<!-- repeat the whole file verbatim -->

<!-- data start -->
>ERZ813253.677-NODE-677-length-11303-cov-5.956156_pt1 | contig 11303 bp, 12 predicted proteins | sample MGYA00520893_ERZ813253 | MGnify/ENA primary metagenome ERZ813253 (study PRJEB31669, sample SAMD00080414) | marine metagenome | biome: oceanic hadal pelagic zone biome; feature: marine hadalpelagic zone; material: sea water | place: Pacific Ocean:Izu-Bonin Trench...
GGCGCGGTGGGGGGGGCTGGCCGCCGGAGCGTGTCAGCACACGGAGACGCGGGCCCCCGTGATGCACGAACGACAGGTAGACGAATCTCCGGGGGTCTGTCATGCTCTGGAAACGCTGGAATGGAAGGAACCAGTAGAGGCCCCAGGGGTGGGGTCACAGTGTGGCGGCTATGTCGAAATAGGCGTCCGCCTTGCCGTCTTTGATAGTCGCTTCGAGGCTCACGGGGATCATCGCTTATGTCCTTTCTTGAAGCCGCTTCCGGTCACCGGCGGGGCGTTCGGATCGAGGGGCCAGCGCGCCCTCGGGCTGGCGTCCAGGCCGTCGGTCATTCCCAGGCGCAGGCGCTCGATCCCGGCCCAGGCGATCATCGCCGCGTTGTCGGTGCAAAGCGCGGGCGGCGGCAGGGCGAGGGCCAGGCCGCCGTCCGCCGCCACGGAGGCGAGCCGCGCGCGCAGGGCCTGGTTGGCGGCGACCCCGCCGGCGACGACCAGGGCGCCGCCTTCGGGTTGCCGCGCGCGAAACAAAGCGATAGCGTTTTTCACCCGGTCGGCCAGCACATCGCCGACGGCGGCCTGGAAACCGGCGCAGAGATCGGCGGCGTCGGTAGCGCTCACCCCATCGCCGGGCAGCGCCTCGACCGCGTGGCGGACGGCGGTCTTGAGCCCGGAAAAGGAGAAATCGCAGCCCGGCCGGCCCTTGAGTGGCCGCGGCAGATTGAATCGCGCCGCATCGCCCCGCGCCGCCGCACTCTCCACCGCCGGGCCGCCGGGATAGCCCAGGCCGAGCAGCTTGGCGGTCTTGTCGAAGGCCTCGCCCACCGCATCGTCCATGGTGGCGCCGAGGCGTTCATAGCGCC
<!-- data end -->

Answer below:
>ERZ813253.677-NODE-677-length-11303-cov-5.956156_pt1 | contig 11303 bp, 12 predicted proteins | sample MGYA00520893_ERZ813253 | MGnify/ENA primary metagenome ERZ813253 (study PRJEB31669, sample SAMD00080414) | marine metagenome | biome: oceanic hadal pelagic zone biome; feature: marine hadalpelagic zone; material: sea water | place: Pacific Ocean:Izu-Bonin Trench...
GGCGCGGTGGGGGGGGCTGGCCGCCGGAGCGTGTCAGCACACGGAGACGCGGGCCCCCGTGATGCACGAACGACAGGTAGACGAATCTCCGGGGGTCTGTCATGCTCTGGAAACGCTGGAATGGAAGGAACCAGTAGAGGCCCCAGGGGTGGGGTCACAGTGTGGCGGCTATGTCGAAATAGGCGTCCGCCTTGCCGTCTTTGATAGTCGCTTCGAGGCTCACGGGGATCATCGCTTATGTCCTTTCTTGAAGCCGCTTCCGGTCACCGGCGGGGCGTTCGGATCGAGGGGCCAGCGCGCCCTCGGGCTGGCGTCCAGGCCGTCGGTCATTCCCAGGCGCAGGCGCTCGATCCCGGCCCAGGCGATCATCGCCGCGTTGTCGGTGCAAAGCGCGGGCGGCGGCAGGGCGAGGGCCAGGCCGCCGTCCGCCGCCACGGAGGCGAGCCGCGCGCGCAGGGCCTGGTTGGCGGCGACCCCGCCGGCGACGACCAGGGCGCCGCCTTCGGGTTGCCGCGCGCGAAACAAAGCGATAGCGTTTTTCACCCGGTCGGCCAGCACATCGCCGACGGCGGCCTGGAAACCGGCGCAGAGATCGGCGGCGTCGGTAGCGCTCACCCCATCGCCGGGCAGCGCCTCGACCGCGTGGCGGACGGCGGTCTTGAGCCCGGAAAAGGAGAAATCGCAGCCCGGCCGGCCCTTGAGTGGCCGCGGCAGATTGAATCGCGCCGCATCGCCCCGCGCCGCCGCACTCTCCACCGCCGGGCCGCCGGGATAGCCCAGGCCGAGCAGCTTGGCGGTCTTGTCGAAGGCCTCGCCCACCGCATCGTCCATGGTGGCGCCGAGGCGTTCATAGCGCC